University of Michigan « Consumer Sentiment » (November 2007 included) – Source: Federal Reserve Bank of Saint Louis / LEAP/E2020
In the present public announcement of the GEAB N°19, LEAP/E2020 chose to present its anticipation of drastic drops in the revenues of banks operating in the US (Factor N°1).

Factor N° 1 - Drastic drop in revenues for banks operating in the US
As detailed in GEAB N°19, the coming into effect of the FASB 157 standard on November 15, 2007, will directly involve the financial statements of financial institutions operating in the US and expose them to the consequences of a loss in value of a large proportion of their assets, knowing that this part is increasing. Indeed the subprime crisis was nothing but a catalyst for a wider-ranging financial crisis today affecting all US financial assets (5). The CDOs altogether are now dragged into a general confidence crisis, and they represent a large part of bank assets since, in the past few years, large banks from lenders became investors and speculators, like hedge funds.

By the way, the latter represented for nearly a decade a growing source of revenue for large international banks. Everyone still has in the mind the huge fees that these hedge funds and investments funds paid to the banks in the framework of their various operations such as LBOs (Leverage Buy-Out), M&As (Merger and Acquisition) and other IPOs (Initial Public Offering). These not-so-remote-times (they ended last summer) now belong to the past.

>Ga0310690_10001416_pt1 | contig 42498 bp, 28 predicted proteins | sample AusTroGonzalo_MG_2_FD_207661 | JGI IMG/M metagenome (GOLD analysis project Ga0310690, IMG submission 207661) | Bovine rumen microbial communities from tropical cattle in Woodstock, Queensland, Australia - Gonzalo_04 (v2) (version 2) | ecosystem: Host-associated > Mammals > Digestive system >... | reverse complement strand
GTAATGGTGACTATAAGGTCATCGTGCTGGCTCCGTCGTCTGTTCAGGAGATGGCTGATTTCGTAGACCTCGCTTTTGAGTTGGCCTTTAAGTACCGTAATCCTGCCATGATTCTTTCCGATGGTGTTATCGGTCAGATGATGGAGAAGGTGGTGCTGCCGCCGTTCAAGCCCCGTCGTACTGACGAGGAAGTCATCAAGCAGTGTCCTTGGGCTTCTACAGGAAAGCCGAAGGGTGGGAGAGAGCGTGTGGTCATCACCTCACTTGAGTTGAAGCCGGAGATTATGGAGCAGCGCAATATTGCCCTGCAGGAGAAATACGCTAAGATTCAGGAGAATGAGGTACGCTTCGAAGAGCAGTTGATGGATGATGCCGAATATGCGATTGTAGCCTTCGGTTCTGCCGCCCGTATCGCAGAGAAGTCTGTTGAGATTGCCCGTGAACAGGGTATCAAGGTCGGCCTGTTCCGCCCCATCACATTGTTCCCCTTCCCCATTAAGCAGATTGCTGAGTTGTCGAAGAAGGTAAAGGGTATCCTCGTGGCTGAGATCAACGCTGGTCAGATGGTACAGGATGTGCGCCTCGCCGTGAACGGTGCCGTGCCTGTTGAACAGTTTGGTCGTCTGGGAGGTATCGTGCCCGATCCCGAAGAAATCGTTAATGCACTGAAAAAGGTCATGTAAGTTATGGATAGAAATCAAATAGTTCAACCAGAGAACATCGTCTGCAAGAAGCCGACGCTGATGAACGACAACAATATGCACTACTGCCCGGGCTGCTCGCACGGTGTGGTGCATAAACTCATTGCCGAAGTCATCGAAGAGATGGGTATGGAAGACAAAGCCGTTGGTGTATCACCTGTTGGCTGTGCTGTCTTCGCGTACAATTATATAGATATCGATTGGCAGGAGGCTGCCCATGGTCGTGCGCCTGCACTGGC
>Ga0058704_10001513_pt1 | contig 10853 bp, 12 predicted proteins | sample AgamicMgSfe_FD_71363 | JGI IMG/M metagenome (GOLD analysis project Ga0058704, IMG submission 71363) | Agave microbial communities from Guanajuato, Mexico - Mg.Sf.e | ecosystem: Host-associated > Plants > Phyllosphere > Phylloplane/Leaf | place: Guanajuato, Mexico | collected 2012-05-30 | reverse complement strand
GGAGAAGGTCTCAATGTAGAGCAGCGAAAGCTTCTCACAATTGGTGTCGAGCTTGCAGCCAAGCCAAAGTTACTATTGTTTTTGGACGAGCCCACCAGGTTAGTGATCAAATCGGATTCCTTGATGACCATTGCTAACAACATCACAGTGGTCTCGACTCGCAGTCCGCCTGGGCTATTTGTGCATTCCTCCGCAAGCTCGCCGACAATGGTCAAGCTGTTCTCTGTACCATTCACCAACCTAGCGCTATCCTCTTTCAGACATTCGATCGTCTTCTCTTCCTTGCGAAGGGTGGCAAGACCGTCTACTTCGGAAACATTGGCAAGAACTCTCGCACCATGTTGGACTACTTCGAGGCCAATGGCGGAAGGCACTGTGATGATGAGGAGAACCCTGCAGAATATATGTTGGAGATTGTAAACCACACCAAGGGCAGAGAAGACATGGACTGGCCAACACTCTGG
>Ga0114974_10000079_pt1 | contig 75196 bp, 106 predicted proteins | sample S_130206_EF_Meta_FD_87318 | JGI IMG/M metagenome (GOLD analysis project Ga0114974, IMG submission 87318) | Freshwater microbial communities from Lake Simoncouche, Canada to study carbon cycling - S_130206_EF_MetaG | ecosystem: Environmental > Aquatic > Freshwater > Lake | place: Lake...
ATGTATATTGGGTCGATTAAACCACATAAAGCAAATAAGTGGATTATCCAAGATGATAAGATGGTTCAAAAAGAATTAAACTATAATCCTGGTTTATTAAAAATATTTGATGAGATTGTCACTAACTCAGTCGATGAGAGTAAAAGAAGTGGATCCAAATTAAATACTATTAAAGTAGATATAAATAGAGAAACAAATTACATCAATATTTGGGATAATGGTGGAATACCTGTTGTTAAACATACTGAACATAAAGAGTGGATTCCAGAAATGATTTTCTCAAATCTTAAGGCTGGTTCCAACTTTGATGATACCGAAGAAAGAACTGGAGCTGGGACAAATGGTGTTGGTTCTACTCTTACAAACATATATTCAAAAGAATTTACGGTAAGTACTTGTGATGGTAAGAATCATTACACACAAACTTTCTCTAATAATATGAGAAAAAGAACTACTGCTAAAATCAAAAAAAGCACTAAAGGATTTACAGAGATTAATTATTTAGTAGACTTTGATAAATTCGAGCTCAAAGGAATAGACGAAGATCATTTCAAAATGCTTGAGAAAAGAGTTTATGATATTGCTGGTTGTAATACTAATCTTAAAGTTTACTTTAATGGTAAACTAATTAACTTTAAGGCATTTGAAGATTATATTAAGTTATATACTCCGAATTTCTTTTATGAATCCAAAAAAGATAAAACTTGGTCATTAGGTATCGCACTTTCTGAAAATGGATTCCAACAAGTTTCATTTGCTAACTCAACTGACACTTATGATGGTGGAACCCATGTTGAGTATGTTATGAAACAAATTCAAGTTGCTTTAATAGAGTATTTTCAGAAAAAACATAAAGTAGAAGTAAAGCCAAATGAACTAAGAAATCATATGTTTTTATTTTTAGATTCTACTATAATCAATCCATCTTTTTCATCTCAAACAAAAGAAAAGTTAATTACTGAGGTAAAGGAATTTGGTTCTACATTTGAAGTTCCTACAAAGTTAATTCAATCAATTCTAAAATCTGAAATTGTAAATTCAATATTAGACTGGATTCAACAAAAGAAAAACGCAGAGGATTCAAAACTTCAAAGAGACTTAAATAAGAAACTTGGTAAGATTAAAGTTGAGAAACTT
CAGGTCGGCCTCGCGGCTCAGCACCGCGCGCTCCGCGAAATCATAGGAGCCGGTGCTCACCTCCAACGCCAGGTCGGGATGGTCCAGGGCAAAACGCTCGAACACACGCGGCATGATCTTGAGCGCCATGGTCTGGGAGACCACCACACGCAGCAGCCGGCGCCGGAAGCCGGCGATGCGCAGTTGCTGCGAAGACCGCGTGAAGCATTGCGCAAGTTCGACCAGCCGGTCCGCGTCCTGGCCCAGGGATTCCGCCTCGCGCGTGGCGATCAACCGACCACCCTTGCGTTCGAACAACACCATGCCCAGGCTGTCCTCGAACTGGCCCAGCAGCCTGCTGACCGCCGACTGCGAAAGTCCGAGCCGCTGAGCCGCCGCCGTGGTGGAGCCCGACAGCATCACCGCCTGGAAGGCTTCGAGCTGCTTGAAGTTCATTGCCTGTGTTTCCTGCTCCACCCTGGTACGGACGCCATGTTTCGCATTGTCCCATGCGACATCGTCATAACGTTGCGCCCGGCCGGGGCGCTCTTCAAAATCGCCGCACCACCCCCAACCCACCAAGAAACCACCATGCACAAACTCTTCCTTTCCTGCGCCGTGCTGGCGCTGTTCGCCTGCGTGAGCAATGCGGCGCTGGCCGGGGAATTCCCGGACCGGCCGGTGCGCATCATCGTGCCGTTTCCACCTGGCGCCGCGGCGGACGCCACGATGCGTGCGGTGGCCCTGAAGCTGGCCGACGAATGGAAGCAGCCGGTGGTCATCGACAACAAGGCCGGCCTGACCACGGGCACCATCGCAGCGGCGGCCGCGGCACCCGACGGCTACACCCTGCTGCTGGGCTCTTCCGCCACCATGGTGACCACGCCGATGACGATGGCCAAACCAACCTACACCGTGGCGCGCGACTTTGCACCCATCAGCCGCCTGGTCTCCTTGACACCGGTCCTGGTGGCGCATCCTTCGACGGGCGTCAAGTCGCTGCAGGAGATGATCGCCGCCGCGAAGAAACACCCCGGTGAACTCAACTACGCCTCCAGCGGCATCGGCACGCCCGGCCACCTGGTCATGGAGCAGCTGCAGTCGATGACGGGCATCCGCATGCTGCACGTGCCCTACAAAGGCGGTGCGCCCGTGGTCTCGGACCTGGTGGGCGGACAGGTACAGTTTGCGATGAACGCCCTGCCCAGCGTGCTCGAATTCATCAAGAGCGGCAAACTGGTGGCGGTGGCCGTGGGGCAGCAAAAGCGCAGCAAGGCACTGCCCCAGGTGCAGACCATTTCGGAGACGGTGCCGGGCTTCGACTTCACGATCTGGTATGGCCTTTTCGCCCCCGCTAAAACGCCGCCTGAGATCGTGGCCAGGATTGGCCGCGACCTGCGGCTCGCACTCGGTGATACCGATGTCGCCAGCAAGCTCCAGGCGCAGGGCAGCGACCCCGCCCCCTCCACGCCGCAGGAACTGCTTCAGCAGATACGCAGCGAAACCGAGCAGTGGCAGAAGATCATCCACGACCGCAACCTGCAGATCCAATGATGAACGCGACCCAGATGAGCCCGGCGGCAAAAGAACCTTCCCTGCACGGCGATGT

Today, hedge funds are striving to avoid bankruptcy. Investment funds deepen their losses as they try to avoid being sucked into the “financial black hole” mentioned by Blackwater's CEO (cf Factor N°2, GEAB N°19).

Merger and Acquisition projects are at a standstill. For instance, in the technology sector (a privileged target of M&As), Wall Street saw the amount of transactions decrease from USD 99 billion in the third quarter of 2006 down to USD 52 billion in the third quarter of 2007 (i.e. a 50 percent drop), knowing that the credit crisis was only beginning in the third quarter of 2007. Yet the weakness of the US dollar provoked a frenzy of European LBOs in the US; indeed for the first time the Europeans bought as much as their North-American counterparts (6).